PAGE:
Come out to Óbuda

…for a good pasta with soft cheese – sang the pre-WWII hit. And deservedly so. Because the baroque suburb of Óbuda in the northernmost outskirt of Budapest, built on the foundations of Roman Aquincum, was the paradise of little bohemian restaurants, a popular haunt of artists and of all kind of well-situated townsfolk in search of good kitchen and entertainment, a little Montmartre and Trastevere in one. This magic world lives on forever in the several novels of Gyula Krúdy (1878-1933), “the Hungarian Proust” (The New York Times), “a marvelous writer who haunted the taverns of Budapest and lived on its streets while turning out a series of mesmerizing, revelatory novels that are among the masterpieces of modern literature” (New York Review of Books). And only there. Because the town itself was swept away together with its thousand small restaurants by the forced building of ten-storey Socialist housing estates in the 1960s. The romantic capital city of Hungarian gastronomy lives on as an Atlantis in the memory of the inhabitants of the city.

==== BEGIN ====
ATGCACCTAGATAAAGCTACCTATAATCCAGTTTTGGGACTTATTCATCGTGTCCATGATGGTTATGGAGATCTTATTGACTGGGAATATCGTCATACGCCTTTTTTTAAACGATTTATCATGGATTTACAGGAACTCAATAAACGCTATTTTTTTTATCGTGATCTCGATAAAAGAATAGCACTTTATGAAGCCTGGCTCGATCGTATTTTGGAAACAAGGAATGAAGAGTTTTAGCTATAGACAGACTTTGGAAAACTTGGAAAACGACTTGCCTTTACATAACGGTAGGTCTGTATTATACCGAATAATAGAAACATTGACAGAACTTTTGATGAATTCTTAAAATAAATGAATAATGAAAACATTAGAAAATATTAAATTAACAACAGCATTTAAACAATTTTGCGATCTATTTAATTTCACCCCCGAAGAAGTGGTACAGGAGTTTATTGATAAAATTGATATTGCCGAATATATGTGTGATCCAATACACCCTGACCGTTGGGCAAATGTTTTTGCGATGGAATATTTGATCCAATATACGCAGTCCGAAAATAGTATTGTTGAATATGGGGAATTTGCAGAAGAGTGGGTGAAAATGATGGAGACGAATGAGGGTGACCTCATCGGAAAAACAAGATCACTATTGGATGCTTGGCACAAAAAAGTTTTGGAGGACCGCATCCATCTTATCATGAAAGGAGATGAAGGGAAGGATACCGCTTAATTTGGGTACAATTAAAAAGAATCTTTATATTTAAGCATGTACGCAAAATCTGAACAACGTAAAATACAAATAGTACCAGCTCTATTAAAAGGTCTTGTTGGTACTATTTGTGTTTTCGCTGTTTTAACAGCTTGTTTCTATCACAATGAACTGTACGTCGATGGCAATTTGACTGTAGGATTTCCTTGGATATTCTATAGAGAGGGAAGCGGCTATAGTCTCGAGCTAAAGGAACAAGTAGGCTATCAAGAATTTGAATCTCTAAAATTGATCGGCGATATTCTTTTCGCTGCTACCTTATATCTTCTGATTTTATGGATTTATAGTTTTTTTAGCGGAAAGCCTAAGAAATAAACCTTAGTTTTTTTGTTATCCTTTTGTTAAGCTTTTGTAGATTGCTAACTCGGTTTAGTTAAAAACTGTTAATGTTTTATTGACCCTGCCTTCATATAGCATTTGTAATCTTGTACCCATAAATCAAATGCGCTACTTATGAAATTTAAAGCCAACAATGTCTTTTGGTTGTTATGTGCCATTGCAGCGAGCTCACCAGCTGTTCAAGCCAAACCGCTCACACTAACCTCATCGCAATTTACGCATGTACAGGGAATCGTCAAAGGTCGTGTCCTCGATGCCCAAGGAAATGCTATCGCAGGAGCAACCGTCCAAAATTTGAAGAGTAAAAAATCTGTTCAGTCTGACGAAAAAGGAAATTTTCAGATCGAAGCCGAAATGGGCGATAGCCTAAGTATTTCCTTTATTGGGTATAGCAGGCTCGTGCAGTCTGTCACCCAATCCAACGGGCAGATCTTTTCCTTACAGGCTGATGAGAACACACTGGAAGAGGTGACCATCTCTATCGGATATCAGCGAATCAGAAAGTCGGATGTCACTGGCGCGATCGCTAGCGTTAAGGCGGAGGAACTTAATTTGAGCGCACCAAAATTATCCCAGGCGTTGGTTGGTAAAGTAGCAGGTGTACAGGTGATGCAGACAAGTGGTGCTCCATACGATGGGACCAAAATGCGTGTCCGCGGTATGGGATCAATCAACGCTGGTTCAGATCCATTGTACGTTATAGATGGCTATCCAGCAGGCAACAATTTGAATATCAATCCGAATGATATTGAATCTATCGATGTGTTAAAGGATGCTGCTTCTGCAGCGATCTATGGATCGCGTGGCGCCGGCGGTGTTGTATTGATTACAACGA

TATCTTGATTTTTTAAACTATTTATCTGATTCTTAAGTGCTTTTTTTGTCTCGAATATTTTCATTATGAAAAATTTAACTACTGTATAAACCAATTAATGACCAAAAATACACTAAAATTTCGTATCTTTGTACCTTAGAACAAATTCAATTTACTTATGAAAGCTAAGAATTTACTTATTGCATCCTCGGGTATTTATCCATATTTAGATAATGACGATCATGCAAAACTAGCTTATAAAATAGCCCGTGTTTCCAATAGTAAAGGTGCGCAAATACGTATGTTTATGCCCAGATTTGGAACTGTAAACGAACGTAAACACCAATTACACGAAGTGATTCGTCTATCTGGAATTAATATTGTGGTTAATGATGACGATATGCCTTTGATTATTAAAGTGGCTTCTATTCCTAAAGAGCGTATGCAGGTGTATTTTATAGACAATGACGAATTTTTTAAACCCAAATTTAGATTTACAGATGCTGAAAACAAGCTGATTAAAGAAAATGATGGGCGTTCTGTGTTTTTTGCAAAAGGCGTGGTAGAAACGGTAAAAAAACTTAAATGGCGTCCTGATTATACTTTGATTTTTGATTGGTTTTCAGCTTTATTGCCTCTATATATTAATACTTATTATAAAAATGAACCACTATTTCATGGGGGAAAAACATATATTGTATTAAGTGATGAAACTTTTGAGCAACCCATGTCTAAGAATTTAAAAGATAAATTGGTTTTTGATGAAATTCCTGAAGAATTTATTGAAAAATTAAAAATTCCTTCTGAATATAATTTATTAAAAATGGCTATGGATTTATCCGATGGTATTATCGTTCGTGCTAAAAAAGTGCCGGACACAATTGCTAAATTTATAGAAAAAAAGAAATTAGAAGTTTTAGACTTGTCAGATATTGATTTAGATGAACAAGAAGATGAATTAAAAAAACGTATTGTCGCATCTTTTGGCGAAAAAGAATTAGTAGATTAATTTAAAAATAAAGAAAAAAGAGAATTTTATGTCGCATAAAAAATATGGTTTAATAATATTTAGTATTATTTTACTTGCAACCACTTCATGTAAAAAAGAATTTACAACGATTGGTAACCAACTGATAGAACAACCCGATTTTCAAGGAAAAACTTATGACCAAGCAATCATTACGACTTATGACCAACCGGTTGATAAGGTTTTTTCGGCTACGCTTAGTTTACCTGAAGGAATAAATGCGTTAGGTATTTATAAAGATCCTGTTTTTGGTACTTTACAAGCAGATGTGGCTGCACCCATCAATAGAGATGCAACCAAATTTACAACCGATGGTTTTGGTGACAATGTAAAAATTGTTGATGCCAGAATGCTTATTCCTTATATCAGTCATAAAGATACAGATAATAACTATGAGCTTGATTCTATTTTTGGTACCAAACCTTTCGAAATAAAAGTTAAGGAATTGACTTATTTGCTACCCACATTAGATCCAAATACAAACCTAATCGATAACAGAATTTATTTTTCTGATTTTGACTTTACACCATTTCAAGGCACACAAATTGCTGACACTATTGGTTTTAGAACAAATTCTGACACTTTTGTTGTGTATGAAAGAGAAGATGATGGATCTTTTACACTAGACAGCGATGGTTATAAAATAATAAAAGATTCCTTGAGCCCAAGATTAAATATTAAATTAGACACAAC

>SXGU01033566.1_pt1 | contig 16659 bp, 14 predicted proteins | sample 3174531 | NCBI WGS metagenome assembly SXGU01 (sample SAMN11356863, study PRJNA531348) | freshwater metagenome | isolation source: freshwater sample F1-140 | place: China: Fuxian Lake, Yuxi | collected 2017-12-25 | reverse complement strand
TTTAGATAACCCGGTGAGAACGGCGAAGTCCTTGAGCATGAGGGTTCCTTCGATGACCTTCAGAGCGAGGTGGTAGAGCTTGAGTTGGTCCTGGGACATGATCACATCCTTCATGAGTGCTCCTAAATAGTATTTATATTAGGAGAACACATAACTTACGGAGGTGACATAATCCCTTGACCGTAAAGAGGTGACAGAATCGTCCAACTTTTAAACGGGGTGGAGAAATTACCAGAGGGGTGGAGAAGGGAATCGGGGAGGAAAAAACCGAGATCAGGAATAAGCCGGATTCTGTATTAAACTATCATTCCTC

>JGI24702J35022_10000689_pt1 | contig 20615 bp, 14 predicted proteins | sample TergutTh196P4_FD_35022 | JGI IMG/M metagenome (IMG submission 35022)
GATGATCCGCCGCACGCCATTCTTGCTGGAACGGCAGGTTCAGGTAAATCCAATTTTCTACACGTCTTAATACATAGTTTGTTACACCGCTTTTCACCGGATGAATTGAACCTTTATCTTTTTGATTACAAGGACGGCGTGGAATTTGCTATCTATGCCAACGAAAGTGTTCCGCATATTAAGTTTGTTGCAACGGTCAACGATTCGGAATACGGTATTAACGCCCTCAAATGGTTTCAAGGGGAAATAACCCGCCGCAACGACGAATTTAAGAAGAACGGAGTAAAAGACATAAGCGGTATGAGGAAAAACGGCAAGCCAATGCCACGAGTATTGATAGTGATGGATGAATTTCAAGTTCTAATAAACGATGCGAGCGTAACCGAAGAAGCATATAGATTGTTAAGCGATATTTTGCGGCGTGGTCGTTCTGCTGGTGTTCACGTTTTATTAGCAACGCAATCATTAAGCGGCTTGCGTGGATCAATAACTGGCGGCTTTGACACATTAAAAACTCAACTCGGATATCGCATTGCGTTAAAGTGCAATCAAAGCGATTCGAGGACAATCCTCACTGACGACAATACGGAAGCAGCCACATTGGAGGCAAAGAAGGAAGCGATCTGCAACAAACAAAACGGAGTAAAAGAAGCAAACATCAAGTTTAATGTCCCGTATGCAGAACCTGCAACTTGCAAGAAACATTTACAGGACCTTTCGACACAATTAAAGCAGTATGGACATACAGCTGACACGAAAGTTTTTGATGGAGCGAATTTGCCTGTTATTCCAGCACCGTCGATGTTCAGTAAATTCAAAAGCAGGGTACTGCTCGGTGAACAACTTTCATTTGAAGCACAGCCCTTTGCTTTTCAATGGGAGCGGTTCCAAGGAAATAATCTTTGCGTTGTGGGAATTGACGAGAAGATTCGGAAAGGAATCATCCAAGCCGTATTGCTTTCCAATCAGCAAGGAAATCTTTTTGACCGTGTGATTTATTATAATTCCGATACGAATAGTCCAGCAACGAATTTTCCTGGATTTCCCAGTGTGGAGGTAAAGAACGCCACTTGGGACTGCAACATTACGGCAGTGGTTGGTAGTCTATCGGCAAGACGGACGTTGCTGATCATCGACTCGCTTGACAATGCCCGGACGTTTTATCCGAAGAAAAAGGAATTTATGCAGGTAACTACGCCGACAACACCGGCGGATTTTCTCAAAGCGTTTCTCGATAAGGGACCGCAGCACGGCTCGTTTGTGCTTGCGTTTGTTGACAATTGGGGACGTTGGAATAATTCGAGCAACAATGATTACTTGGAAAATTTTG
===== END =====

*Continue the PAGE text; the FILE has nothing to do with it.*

One of the thousand – Another Friedmann photo

“István Dervarits. Uncle Pista’s Pub with Garden” – Palimpsest: “Uncle Pali’s Inn”